Monday, March 20, 2017

A Fitting Tribute To a Scholar King

A Fitting Tribute To a Scholar King


Major-General H.H. Maharaja Sri Sir Jayachamarajendra Wadiyar Bahadur
Maharaja of Mysore - 18 Jul. 1919 to 23 Sep. 1974

18 July 2016, a well known circle of Mysoreu, Hardinge Circle was rechristened as Jayachamarajendra Circle (eventually will be shortened as JC Circle) as the city finally honoured the last ruler of the erstwhile Mysuru State with the installation of a full-body portrait statue of the last Maharaja of Mysore. There are still a few more Colonial appendages like Lansdowne Building (it was originally known as Lansdowne Bazaar and was inaugurated by Lord Lansdowne) or the Dufferin Clock Tower or Chikka Gadiyara opposite Devaraja Market (inaugurated by Lady Dufferin) or the Curzon Park (honouring the visit of Lord and Lady Curzon) and Irwin Road.

Hardinge Circle was named in commemoration of the visit of Viceroy Lord Hardinge to Mysore. There used to be a flowery hedged circle with a high post with five domed lights in the middle of the crossroads. The circular garden vanished without a trace yet the name remained, ‘Hardinge Circle’, called raucously by bus conductors, ‘Aardinsurkel.’

Towards Kuppanna park on Mirza Ismail road

The location of the Jayachamarajendra Circle at the culmination of the Albert Victor road is meaningful as we already have the statues of two other iconic rulers of Mysore in a row. KR Circle, as it is known, is a commemorative statue to His Highness Nalwadi Krishnaraja Wadiyar whose achievements for the well-being and development of Mysore has been well-documented, likewise the majestic commemorative statue of Chamarajendra Wadiyar in front of the Jayarama and Balarama gate of the Palace.

Hardinge Circle and Mirza Ismail Road (seen in the background, a narrow road) as seen from Albert Victor road
History seems to have ‘overlooked’ the reign, brief though it was, of  Jayachamarajendra Wadiyar. Major-General H.H. Maharaja Sri Sir Jayachamarajendra Wadiyar Bahadur, Maharaja of Mysore. He was born on 18 July 1919 at the Chamundi Vihar Palace to Yuvarani Kempu Cheluvajammanni Avaru and H H Yuvaraja Kanthirava Narasimharaja Wadiyar Bahadur.

Jayachamarajendra Wadiyar had his early schooling at the Lokaranjan Mahal Royal School followed by graduate studies at Maharaja’s College of Mysore University and awarded a BA in 1938.

The death of his father on 11 March 1940 led to the title, ‘Yuvaraja Bahadur’ being conferred on him. The death of his uncle, the Maharaja on 3 August 1940, led to Jayachamarajendra ascending the throne on 29 August 1940 and anointed and installed as the Maharaja of Mysore on 8 September 1940.

Jayachamarajendra Wadiyar was installed as the ruler of Mysore at a time when the winds of freedom were blowing across the country. The nascent freedom fighters had already made inroads in various parts of the State. Mysore was not an exception. Maharaja Jayachamarajendra Wadiyar signed the 'Instrument of Accession' on 9 August 1947 and Mysore became a part of the Dominion of India on 15 August 1947. With an agreement merging Mysore with Indian Union on 26 January 1950, he ceased to be sovereign.

Later he was installed as ‘Rajapramukh’ of the State of Mysore and held this post till 31 October 1956. He was made the Governor of Mysore on 1 November 1956 and continued till 3 May 1964, further he was made the Governor of Madras and he served till 25 June 1966.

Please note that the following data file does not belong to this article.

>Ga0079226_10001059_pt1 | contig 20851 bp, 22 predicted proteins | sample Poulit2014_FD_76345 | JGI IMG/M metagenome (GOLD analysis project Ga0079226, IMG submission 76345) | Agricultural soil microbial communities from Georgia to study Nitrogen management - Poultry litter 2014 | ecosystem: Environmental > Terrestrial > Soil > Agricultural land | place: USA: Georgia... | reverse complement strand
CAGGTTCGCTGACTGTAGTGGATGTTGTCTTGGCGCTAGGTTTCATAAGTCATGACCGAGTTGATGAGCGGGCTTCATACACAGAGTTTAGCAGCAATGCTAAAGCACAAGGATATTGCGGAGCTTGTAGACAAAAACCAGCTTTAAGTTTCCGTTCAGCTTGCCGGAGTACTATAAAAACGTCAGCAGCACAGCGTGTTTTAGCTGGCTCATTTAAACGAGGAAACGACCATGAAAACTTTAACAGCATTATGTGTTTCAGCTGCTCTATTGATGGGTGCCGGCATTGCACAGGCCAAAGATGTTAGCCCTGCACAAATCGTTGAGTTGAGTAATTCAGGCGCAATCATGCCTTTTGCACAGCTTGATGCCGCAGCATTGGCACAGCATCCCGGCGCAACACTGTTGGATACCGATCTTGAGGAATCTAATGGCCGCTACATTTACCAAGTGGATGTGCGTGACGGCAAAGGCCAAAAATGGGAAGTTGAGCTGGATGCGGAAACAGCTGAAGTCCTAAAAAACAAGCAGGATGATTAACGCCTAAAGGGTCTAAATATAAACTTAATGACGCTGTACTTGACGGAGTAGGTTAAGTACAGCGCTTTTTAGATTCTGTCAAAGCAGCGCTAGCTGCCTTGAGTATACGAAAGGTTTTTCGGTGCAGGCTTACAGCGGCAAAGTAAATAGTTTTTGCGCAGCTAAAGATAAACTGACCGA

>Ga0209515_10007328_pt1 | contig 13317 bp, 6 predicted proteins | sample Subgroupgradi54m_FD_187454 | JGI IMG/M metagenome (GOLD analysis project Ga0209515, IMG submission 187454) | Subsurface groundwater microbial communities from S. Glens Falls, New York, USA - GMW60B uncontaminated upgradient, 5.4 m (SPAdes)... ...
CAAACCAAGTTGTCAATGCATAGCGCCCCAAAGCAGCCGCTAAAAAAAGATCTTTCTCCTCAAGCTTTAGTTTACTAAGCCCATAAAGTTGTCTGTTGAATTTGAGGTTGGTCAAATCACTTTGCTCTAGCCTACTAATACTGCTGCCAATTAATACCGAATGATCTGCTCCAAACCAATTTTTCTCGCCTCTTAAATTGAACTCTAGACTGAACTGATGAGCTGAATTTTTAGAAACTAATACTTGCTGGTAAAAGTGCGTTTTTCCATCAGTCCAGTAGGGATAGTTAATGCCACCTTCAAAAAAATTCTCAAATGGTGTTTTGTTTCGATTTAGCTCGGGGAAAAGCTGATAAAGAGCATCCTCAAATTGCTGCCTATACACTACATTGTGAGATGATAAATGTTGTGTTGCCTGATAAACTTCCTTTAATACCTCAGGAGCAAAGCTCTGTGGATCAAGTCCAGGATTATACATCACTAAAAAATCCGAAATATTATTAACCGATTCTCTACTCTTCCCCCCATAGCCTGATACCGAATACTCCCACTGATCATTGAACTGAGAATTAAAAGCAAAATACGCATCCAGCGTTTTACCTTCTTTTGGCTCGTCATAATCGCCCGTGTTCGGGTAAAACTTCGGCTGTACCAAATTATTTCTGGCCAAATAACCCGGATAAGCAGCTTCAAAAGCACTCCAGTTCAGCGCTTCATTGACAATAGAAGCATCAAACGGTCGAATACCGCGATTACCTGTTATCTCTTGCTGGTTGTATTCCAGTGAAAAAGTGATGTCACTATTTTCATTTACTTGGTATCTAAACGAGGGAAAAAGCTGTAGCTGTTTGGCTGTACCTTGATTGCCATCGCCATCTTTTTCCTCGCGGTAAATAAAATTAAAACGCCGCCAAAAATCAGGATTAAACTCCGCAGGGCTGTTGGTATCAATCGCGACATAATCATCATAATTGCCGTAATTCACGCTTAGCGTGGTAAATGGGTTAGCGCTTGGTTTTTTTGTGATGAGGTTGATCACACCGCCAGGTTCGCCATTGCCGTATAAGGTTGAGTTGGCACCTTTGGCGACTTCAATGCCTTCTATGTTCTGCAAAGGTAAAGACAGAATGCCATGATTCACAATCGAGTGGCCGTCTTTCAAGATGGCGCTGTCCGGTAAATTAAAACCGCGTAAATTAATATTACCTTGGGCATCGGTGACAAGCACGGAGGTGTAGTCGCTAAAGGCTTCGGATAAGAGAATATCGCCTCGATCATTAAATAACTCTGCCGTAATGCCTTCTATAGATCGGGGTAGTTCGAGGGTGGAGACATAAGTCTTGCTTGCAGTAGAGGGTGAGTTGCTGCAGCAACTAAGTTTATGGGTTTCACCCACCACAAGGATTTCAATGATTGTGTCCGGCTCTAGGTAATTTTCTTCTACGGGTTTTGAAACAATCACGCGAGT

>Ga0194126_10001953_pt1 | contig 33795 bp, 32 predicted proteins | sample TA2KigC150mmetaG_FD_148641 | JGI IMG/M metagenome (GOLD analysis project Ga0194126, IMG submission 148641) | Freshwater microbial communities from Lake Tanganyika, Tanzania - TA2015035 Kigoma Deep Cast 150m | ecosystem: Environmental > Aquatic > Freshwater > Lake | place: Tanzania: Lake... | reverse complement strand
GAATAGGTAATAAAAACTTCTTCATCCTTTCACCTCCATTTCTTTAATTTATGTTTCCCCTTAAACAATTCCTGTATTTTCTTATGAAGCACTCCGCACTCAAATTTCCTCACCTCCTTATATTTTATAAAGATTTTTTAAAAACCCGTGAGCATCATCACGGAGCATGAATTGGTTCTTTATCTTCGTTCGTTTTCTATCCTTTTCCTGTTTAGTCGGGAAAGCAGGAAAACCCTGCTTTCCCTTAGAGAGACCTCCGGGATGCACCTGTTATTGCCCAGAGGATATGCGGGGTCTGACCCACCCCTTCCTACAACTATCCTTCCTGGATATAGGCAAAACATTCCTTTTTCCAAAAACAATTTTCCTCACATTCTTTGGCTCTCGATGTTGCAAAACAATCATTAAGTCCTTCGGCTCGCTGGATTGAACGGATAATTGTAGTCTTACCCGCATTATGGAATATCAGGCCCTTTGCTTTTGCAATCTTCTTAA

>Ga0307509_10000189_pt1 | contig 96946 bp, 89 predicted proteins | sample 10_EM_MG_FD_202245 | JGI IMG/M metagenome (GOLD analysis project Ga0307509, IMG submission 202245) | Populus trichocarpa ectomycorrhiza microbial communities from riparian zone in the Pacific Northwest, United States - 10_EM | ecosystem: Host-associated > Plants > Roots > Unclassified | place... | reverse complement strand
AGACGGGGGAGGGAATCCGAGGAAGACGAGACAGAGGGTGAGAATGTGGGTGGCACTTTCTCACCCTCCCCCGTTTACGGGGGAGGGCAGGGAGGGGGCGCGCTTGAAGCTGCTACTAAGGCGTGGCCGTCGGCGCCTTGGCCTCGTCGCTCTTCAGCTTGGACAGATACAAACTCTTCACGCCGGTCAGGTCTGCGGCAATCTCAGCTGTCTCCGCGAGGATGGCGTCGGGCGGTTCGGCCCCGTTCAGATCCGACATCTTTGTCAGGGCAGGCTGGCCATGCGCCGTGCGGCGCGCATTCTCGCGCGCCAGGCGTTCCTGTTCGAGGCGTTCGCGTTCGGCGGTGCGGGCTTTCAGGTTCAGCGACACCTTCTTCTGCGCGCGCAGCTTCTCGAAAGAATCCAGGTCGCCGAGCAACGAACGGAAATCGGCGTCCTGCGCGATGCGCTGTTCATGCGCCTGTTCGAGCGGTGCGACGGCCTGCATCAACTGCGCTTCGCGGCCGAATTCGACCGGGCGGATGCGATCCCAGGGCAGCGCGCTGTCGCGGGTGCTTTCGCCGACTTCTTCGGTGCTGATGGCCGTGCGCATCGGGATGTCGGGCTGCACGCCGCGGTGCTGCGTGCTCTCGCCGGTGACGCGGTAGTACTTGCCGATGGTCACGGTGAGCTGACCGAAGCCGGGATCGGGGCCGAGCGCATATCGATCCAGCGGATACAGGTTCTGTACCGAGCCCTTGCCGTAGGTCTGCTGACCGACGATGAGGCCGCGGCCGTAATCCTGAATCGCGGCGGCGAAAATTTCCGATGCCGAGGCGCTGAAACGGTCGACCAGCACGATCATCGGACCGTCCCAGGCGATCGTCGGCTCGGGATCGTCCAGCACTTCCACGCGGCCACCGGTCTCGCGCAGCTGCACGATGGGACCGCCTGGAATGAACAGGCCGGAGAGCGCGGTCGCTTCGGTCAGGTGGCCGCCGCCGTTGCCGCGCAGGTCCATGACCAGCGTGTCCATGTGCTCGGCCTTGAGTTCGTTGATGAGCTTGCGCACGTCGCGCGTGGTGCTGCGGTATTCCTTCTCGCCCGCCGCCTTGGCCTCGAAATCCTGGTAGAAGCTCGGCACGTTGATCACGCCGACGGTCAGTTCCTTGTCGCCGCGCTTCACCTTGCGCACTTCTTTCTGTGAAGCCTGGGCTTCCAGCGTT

The then Maharaja had made certain conditions to the accession of Mysore to the Republic of India and this assurance made by the then party in power was rudely given a jolt when an Amendment to the Constitution was passed in 28 December 1971 by which the position of countless rulers were deprived of their rights as 'rulers’ and the privy purse guaranteed under the accession agreement was abolished. Overnight, kings became ‘commoners.’

This betrayal led to an anguished Maharaja forsake the grand Dasara celebrations; placing the royal sword on the throne he retreated to a private forest reserve near Bandipur.

HH Jayachamarajendra Wadiyar married twice. The first marriage which took place at the Kalyana Mantapa of the Palace on 15 May 1938 was to Satya Premakumari Devi-ammanni avaru, the daughter of Pratap Singh Deo Bahadur of Jigni. The couple had no children. The Maharaja’s second marriage was to Maharani Tripurasundari Devi Ammanni Avaru, daughter of Balananja Raje Urs, an officer in the Mysore State Forces. Both Maharanis died at Mysore in 1983 within a span of fifteen days.

Jayachamarajendra Wadiyar died on 23 September 1974 at the Bangalore Palace leaving behind one son and four daughters (the eldest daughter had predeceased him).

Jayachamarajendra Wadiyar was an accomplished musician in both Carnatic and Western classical music. He was an excellent pianist and there was a time when he expressed the desire to be a concert pianist and play with the great orchestras of Europe. In 1948 he was elected President of the London Philharmonic Orchestra Society. He was also an Honorary Fellow of Trinity College of Music, London (1946) and a Licentiate of the famed Guildhall School of Music.

Blessed with an ear for music Jayachamarajendra Wadiyar discovered Russian composer Nikolai Karlovich Medtner. A contemporary of Rachmaninoff and Scriabin, he wrote several compositions, all of which include the piano.  Jayachamarajendra Wadiyar discovered Medtner when the latter was living in London and in failing health. The Maharaja founded the Medtner Society with the objective of recording all Medtner's works and managed to record several concertos with the London Philharmonic Orchestra whose first president was the Maharaja. In gratitude to his patron, Medtner dedicated his Third Piano Concerto to the Maharaja of Mysore.